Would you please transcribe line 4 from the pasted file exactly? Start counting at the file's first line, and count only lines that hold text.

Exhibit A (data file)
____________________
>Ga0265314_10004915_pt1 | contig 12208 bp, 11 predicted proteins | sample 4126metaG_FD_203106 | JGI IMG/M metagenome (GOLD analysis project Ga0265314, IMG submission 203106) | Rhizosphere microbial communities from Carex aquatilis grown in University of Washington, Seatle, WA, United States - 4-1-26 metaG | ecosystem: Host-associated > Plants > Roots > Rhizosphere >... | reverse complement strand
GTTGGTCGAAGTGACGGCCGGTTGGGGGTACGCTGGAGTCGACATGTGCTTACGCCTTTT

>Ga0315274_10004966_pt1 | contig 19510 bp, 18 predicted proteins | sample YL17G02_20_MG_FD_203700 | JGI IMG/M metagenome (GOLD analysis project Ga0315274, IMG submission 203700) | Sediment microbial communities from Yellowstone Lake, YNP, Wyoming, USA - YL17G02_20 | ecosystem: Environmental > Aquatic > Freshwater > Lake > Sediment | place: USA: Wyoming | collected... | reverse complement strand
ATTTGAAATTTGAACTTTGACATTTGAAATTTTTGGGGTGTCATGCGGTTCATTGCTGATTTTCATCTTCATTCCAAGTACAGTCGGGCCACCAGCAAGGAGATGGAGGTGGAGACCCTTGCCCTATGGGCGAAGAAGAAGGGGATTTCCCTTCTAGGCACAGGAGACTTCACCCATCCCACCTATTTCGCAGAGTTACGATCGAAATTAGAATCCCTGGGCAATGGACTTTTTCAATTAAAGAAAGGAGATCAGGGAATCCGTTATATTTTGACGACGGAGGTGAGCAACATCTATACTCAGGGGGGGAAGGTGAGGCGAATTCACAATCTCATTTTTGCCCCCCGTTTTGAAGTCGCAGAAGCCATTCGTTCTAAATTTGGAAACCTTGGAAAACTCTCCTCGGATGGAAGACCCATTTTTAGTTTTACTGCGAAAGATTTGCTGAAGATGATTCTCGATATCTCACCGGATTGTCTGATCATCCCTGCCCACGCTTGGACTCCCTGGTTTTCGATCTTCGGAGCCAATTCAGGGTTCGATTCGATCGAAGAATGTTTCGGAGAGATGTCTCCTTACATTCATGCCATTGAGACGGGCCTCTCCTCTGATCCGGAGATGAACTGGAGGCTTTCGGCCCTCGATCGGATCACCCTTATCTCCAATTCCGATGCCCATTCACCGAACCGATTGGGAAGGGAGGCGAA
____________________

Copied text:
ATTTGAAATTTGAACTTTGACATTTGAAATTTTTGGGGTGTCATGCGGTTCATTGCTGATTTTCATCTTCATTCCAAGTACAGTCGGGCCACCAGCAAGGAGATGGAGGTGGAGACCCTTGCCCTATGGGCGAAGAAGAAGGGGATTTCCCTTCTAGGCACAGGAGACTTCACCCATCCCACCTATTTCGCAGAGTTACGATCGAAATTAGAATCCCTGGGCAATGGACTTTTTCAATTAAAGAAAGGAGATCAGGGAATCCGTTATATTTTGACGACGGAGGTGAGCAACATCTATACTCAGGGGGGGAAGGTGAGGCGAATTCACAATCTCATTTTTGCCCCCCGTTTTGAAGTCGCAGAAGCCATTCGTTCTAAATTTGGAAACCTTGGAAAACTCTCCTCGGATGGAAGACCCATTTTTAGTTTTACTGCGAAAGATTTGCTGAAGATGATTCTCGATATCTCACCGGATTGTCTGATCATCCCTGCCCACGCTTGGACTCCCTGGTTTTCGATCTTCGGAGCCAATTCAGGGTTCGATTCGATCGAAGAATGTTTCGGAGAGATGTCTCCTTACATTCATGCCATTGAGACGGGCCTCTCCTCTGATCCGGAGATGAACTGGAGGCTTTCGGCCCTCGATCGGATCACCCTTATCTCCAATTCCGATGCCCATTCACCGAACCGATTGGGAAGGGAGGCGAA